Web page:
Opened. Poured. Inhaled deeply. Shocked--initial reaction. Huge oaky overtones. Smelt more reminiscent of Bordeaux, extremely tight, and honestly disappointed, because I went in with premonitions of floral bouquet, garrigue expectations. But, oh, so devastatingly wonderful this wine became. Paired with pork tenderloin I braised in the oven at low temp in a bath of Sam Adams Octoberfest beer (the only meager source of marinade I had at my Mom's house in remote location in Massanutten Resort, Harrisonburg, Virginia--my private escape). Placed pork over sauteed bed of spinach, garlic and onion. After tasting the pork and sipping the wine, the flavors exploded in my mouth. Rich opulence, smooth decadence, over-delivery in the velvet category. Leather, smoke, subtle game fused with red fruits, lavender and herbaceous undertones. Definite power indicative of clay soils displayed. Cabernet heavy for sure. Right on with proprietor's decription of Cabernet masculinity melded with rounded, sumptuous Grenache interminglings. I couldn't stop, be it the intoxicating aroma, the delicious flavor, or the addictive texture sensations, I entered a wine trance. My weekend was justified, my escape from humanity complete. My bondage with Richeaume sealed. The soul of Provence will never forsake me. I'm sold. Terroir or not, this taste forever unforgettable.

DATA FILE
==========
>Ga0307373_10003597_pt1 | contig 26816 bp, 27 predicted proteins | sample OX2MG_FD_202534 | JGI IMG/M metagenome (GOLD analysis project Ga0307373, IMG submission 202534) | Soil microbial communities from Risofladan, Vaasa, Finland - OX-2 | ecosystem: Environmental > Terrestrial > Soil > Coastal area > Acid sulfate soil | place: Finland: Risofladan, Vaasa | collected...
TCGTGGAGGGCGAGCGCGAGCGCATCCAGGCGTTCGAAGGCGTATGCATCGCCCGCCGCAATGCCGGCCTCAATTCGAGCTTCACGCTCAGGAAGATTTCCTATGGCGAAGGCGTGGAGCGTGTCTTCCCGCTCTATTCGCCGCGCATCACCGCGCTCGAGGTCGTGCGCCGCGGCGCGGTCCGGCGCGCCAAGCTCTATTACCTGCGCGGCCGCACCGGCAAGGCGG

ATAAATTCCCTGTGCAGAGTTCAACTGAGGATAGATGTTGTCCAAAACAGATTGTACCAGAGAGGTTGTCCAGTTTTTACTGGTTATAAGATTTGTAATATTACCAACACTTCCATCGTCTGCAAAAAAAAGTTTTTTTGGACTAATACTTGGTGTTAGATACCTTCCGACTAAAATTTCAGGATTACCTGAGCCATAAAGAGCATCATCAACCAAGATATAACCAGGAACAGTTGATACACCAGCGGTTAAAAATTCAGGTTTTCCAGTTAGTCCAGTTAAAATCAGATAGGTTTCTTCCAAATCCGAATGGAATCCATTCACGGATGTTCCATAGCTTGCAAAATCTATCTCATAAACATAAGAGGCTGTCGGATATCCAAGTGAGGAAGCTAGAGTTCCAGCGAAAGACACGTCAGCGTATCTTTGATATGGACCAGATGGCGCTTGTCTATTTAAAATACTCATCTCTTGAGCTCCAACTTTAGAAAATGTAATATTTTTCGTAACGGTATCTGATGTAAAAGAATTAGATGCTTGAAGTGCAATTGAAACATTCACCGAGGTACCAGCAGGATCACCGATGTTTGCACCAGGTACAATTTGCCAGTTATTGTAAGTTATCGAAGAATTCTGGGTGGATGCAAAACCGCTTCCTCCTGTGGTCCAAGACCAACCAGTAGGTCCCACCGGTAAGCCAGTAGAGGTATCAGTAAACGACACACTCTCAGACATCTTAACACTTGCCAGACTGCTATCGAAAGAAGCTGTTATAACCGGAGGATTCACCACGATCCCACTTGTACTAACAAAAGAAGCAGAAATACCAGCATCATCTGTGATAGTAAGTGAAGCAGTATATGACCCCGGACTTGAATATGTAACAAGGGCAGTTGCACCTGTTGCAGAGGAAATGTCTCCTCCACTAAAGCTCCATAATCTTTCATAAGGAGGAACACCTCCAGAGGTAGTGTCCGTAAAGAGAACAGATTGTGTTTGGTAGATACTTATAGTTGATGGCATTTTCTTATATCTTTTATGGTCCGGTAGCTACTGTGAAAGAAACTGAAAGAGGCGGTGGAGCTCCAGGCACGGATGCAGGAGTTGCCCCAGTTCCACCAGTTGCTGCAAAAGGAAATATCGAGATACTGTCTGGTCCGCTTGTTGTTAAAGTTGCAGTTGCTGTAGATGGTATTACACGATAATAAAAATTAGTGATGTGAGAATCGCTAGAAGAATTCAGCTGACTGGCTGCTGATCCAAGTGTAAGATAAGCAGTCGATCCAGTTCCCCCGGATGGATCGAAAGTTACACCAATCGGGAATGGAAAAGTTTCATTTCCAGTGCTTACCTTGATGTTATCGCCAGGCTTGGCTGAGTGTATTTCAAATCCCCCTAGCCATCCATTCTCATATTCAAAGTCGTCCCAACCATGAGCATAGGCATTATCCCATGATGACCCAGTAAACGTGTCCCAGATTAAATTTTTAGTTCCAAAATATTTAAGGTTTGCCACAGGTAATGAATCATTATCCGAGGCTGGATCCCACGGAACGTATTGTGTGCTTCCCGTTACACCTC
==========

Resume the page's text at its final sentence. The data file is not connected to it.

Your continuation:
Thursday, February 24, 2011

March Madness Cupcake Face-Off

Better your batter with zany pairings. The ultimate battle between beer and wine, AND CUPCAKES! Thought the cupcake mania surpassed the fanatic zone? Well, it just went deeper. In tribute to tournament season and basketball mania, I am hosting a Cupcake Beer & Wine Pairing in partnership with Kristy Hofkens of Capital Cakepops - Washington, D.C. and Red, White & Bleu Wine Shop, Sunday, March 27th. Kristy will be crafting five cupcake flavors to challenge my pairing skills. Duo groups of beer and wine will pair up with each cupcake flavor. Team Vino competes against Team Brew. Each cupcake fanatic votes on which team pairs best with the cupcake flavor. Who will win: Team Brew or Team Vino? You choose!